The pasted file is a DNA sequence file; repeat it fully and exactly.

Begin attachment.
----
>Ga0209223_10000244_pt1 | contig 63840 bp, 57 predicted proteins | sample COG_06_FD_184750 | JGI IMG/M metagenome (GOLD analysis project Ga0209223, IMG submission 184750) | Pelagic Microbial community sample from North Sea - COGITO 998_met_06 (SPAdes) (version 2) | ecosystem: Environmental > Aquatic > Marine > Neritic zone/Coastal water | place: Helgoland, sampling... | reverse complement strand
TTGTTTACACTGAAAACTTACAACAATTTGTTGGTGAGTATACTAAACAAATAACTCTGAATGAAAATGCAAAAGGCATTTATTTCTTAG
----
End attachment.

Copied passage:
>Ga0209223_10000244_pt1 | contig 63840 bp, 57 predicted proteins | sample COG_06_FD_184750 | JGI IMG/M metagenome (GOLD analysis project Ga0209223, IMG submission 184750) | Pelagic Microbial community sample from North Sea - COGITO 998_met_06 (SPAdes) (version 2) | ecosystem: Environmental > Aquatic > Marine > Neritic zone/Coastal water | place: Helgoland, sampling... | reverse complement strand
TTGTTTACACTGAAAACTTACAACAATTTGTTGGTGAGTATACTAAACAAATAACTCTGAATGAAAATGCAAAAGGCATTTATTTCTTAG